JACKSON, Tenn. — Local elementary school students participated Thursday in the world’s largest earthquake drill.
Andrew Jackson Elementary School registers for this event every year. Students and faculty dropped down and got under desks.
The principal of Andrew Jackson Elementary says it is very important to have these drills and to make sure everyone is safe.
“It is important. Safety is our No. 1 priority,” Principal Ramonica Dorsey said. “We just want to make sure that everybody is safe, our faculty, staff as well as our students while they’re here at Andrew Jackson. So we want to make sure that we go through different drills every year whether it’s tornado drills, earthquake drills, fire drills that we are required to have.”
Tennessee felt a 3.6 magnitude earthquake on Oct. 15.
JACKSON, Tenn. — The Jackson Beer Board handed down punishments Thursday for five local businesses accused of selling alcohol to a minor. The board met with representatives from each business.
The city said the Shell on Oil Well Road, the Exxon on Channing Way, and three Dollar General stores located on Kenworth Boulevard, Old Hickory Boulevard and North Parkway all sold beer to a minor during an undercover operation in September.
“Twenty-six properly ID’d and refused to sell, five didn’t,” Jackson City Attorney Lewis Cobb said.
The board suspended Exxon’s beer license for 30 days because Rahm said it is their second offense. The Shell and all three Dollar General stores must pay a $1,500 fine within seven days or lose their license for 30 days, because the board said it is their first offense.
Cobb said it is unusual three Dollar General stores got caught the same night. “Some sort of failure occurred,” he said. “We don’t know exactly whether it was human error or a computer error.”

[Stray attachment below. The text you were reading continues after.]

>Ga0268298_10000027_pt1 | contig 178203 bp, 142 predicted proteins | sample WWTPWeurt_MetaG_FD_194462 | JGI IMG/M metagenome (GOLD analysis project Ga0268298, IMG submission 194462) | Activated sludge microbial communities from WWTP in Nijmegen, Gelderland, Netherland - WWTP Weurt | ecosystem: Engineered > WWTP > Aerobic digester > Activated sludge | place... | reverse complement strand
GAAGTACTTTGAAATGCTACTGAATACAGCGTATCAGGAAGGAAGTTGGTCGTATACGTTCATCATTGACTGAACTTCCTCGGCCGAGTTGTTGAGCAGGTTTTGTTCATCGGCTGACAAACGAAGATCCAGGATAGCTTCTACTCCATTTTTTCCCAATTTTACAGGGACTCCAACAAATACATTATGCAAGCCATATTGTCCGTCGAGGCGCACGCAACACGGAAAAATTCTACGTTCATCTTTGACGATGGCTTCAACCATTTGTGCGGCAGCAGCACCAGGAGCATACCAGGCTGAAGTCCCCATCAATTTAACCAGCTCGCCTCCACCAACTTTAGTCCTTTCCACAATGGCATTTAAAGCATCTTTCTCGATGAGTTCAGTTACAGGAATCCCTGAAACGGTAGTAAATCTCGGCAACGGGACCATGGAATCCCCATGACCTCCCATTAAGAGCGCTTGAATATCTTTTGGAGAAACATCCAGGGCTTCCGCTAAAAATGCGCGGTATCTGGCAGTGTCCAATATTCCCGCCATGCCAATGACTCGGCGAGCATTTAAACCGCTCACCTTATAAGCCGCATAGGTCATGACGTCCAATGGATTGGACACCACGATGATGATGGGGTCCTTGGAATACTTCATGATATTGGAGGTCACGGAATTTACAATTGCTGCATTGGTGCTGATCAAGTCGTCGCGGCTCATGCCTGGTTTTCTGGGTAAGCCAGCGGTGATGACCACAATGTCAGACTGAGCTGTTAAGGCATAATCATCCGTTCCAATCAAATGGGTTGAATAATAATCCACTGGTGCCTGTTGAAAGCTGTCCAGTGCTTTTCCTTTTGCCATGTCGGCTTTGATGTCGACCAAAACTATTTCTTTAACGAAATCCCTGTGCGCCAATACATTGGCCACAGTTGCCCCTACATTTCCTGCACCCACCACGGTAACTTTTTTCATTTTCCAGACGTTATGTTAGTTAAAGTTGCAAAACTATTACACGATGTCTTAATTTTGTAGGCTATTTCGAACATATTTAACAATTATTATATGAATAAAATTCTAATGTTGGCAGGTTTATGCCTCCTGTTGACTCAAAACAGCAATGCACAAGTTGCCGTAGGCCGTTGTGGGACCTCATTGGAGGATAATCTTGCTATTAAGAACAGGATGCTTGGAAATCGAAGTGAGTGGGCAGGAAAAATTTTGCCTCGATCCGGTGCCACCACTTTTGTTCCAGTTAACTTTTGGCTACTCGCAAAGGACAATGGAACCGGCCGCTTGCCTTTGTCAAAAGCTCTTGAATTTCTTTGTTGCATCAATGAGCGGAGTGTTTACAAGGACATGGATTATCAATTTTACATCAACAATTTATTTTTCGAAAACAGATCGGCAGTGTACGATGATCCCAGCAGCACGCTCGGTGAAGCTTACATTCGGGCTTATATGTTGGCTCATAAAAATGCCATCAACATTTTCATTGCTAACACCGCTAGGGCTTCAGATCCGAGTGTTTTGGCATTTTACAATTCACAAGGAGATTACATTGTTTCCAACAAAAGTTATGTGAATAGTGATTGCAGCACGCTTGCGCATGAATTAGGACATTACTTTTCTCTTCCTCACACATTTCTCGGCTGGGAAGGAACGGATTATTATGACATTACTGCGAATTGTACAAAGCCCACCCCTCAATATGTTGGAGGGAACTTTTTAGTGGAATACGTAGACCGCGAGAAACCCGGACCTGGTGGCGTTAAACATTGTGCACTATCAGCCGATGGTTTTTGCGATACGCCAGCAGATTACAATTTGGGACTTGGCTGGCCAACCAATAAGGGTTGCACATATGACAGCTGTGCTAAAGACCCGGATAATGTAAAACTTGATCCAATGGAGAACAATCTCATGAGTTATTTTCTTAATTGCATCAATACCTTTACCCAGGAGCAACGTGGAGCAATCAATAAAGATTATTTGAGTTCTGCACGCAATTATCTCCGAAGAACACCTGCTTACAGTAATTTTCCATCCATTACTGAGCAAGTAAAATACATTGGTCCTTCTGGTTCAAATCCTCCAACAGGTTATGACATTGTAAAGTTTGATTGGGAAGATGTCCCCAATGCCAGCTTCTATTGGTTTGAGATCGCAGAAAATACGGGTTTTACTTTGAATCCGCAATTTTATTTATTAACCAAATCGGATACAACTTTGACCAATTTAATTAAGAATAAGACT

The city said clerks at Exxon and all three Dollar General stores checked the person’s ID but sold anyway. The city said the clerk at Shell did not check the ID.
“There will be consequences and sometimes severe consequences when it’s a second and third offense,” Rahm said.
The board also approved a beer permit Thursday for a new sports bar opening on Vann Drive in north Jackson.
JACKSON, Tenn. — A car ran into an apartment building Thursday afternoon in north Jackson.
According to officials on scene, no one was injured.
They said the cause is still under investigation.
The car was removed from the scene around 5 p.m.
JACKSON, Tenn. — A man running for governor of Tennessee is traveling from one end of the state to the other in a unique way.
Lee is wrapping up his tractor tour of the Volunteer State with stops in West Tennessee.
“We’ve been meeting with farmers and rural communities, whether it’s a vocational/technical school or a rural health provider, and really bringing to light the issues that face rural and agricultural Tennessee,” Lee said.
He visited three counties on Thursday. He parked his tractor like it was his everyday vehicle and got a look at the expansion coming to Bongards Creameries in Humboldt.
“We’ve met the most remarkable people and seen this beautiful state from one end to the other,” Lee said. “We’ve learned what people have on their heart for their communities, and it helps backfill the vision that I have for this state.”
He went inside for a brief history of the company before getting a tour of the factory. Lee says his tour of the state is about raising awareness of the issues facing West Tennessee.
Lee also made stops in Trenton and Dyersburg on Thursday. He has two stops planned for Friday in Tipton and Shelby counties.